Robin Pike, Head, Digital Collection Services Section in the Serial and Government Publications Division, conducted the following interviews with Mary Feeney (University of Arizona Libraries) in Tucson, AZ, Korina Tueller (Arizona State Library, Archives, and Public Records) in Phoenix, AZ, and Anne Levin (Minnesota Historical Society) in St. Paul, MN.
Chronicling America has grown its collection of newspapers by and for Native American communities under the National Digital Newspaper Program (NDNP) over the past decade through the contributions of state partners. It is important to read these newspapers to better understand Native American perspectives. When discussing the same issues, mainstream newspaper titles generally present them from the perspective of the white editors or the U.S. government. Similarly, newspapers written by missionaries or government agencies will have a different perspective on Native issues. For example, the Cherokee Phoenix and Cherokee Phoenix, and Indians’ Advocate wrote a very different perspective from mainstream newspapers in the 1820s and 1830s during the period when the U.S. government was removing the Cherokee from their historic tribal lands.
The following interviews with partners from Arizona and Minnesota discusses these titles.
Can you tell me about the significance of the newspaper titles by Native Americans that Arizona has included in Chronicling America?
These newspapers provide a perspective that often wasn’t included in newspapers from non-Native American publishers. They cover news important to those communities, including information about tribal council elections and decisions, developments on the reservation and in surrounding areas, and issues that affected their communities.
One of those newspapers is the Navajo Times, published in Window Rock, Arizona. We were able to digitize 157 issues for Chronicling America, starting in November 1959 – the first issue – through December 1963. In those early years of the newspaper, the Navajo Times reported on issues and topics like voting rights, community services, public works development, tribal council news, and much more. The newspaper is still being published today.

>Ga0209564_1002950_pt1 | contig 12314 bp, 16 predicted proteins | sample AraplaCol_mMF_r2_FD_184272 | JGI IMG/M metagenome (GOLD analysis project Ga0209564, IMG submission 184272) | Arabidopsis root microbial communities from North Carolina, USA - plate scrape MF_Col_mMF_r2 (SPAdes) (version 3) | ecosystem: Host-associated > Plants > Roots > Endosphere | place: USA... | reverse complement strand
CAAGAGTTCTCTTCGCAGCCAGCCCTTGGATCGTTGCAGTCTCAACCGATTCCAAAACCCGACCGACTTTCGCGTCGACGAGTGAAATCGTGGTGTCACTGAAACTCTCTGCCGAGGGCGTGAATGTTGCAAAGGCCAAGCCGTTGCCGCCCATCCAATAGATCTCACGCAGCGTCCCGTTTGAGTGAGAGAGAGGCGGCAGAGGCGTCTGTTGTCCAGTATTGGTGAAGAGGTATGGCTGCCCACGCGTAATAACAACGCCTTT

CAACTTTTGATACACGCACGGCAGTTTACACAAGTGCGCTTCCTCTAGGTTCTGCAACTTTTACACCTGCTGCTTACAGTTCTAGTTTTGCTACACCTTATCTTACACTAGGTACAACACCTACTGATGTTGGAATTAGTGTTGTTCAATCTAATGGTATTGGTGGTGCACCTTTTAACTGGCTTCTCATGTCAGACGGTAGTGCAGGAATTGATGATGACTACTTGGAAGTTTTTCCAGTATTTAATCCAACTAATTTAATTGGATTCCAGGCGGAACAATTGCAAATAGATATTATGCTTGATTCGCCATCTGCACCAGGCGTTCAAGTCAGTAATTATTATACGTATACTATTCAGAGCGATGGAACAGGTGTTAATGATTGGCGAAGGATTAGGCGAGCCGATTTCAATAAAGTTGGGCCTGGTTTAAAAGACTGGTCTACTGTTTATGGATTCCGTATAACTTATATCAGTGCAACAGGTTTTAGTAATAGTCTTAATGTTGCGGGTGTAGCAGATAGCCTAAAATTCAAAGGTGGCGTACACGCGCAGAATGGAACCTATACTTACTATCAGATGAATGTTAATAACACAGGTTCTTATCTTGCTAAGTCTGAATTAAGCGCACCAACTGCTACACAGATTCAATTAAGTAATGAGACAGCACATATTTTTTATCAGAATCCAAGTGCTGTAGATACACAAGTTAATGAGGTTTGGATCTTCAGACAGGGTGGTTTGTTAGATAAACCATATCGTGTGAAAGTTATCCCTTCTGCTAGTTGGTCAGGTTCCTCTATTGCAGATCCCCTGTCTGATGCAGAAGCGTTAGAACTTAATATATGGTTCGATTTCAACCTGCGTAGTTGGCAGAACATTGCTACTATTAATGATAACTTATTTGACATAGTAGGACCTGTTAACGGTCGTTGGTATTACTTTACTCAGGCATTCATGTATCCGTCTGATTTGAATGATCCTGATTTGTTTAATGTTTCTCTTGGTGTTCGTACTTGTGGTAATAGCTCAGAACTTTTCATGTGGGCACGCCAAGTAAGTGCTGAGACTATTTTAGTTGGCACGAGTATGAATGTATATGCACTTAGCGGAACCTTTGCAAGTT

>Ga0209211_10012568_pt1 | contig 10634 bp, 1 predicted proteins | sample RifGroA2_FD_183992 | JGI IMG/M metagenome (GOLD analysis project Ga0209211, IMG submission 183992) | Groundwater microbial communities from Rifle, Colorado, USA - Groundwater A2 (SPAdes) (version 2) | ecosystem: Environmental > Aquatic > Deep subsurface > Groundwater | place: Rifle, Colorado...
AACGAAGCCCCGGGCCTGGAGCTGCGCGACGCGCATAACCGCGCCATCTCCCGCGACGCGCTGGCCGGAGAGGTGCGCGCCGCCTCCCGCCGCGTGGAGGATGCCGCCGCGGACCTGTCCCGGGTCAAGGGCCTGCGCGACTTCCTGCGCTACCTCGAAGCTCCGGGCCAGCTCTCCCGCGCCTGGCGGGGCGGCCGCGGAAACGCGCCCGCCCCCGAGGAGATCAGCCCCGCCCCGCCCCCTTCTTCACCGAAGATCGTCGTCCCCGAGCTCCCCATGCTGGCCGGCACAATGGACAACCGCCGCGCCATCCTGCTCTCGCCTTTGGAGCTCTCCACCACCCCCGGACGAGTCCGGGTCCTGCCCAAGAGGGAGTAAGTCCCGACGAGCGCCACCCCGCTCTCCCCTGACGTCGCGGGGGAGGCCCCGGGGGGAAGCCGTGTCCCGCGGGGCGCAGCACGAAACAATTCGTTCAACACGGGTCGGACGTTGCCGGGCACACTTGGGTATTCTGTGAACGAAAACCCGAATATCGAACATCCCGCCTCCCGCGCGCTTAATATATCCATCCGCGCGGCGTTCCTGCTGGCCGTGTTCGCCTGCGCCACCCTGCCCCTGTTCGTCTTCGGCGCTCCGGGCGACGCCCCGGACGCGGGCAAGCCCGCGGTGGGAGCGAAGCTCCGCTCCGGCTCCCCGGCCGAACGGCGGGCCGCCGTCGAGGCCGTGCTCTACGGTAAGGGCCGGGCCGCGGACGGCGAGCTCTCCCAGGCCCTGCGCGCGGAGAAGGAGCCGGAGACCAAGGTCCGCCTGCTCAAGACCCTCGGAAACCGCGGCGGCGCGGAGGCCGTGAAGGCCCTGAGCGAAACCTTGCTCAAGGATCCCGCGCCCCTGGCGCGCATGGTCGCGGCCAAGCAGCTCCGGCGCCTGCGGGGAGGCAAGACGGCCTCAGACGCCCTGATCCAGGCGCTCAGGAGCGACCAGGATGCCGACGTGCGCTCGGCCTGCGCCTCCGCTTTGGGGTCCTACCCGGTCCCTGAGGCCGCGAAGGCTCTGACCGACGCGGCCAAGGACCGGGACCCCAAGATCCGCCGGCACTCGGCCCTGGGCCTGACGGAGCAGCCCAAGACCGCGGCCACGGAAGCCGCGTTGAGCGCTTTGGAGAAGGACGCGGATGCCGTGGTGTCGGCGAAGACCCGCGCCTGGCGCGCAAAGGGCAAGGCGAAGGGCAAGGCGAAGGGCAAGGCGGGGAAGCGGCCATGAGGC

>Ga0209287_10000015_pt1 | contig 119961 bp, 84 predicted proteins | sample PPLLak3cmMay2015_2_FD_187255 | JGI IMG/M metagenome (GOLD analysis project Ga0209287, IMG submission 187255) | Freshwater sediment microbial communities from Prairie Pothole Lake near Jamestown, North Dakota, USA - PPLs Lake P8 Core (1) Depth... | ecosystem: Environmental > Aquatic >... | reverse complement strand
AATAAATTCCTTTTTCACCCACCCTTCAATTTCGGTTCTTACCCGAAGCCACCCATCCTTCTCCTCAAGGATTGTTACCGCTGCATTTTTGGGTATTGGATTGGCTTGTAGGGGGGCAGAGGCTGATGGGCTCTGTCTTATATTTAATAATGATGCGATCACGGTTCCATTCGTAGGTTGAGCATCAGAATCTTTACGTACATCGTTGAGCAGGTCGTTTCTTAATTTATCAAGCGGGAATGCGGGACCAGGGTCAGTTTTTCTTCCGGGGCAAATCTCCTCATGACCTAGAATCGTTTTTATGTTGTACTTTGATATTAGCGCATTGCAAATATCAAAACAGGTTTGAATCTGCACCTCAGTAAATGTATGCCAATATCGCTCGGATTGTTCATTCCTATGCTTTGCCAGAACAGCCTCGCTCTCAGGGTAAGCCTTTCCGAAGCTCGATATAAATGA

Other newspapers published by Native Americans in Arizona that we’ve digitized for Chronicling America include The Fort Apache Scout, which started in 1962 as the official newspaper of the White Mountain Apache Tribe and is still being published, and the Apache Drum Beat (1960-1963), published by the San Carlos Apache Tribe. Another is Papago Indian News (1950s-1960s) from Sells, Arizona. The newspaper carried the historical name that European colonizers used for the Tohono O’odham people and covered news of the Tohono O’odham Nation.
What have you have learned about these newspapers through the process of digitization?
One thing we learned, and that’s important to note, is that some newspapers were published within or for indigenous communities, but not necessarily written or published by Native Americans. For example, The Supai Weekly News (1950s), published in Supai, Arizona, where the Havasupai Nation is located, was actually produced by an agent of the Bureau of Indian Affairs. So sometimes the newspapers were adjacent to the tribes and reported news about the communities but were not written by them.
Similarly, Adahooniligii, subtitled Navajo Language Monthly, was printed by the Phoenix Indian School, and the editor was someone who worked for the Bureau of Indian Affairs. But what’s significant about this newspaper is that it was written almost entirely in the Navajo language, Diné bizaad, by William Morgan, a Navajo Indian. Morgan was a linguist who, along with Robert Young, published the first Navajo language dictionary in the 1940s. There were tributes to Morgan published in the January 11, 2001 and January 25, 2001 issues of the Navajo Times.
Is there anything else you would like to share about these newspapers or the Arizona newspaper project? Where can readers find you online?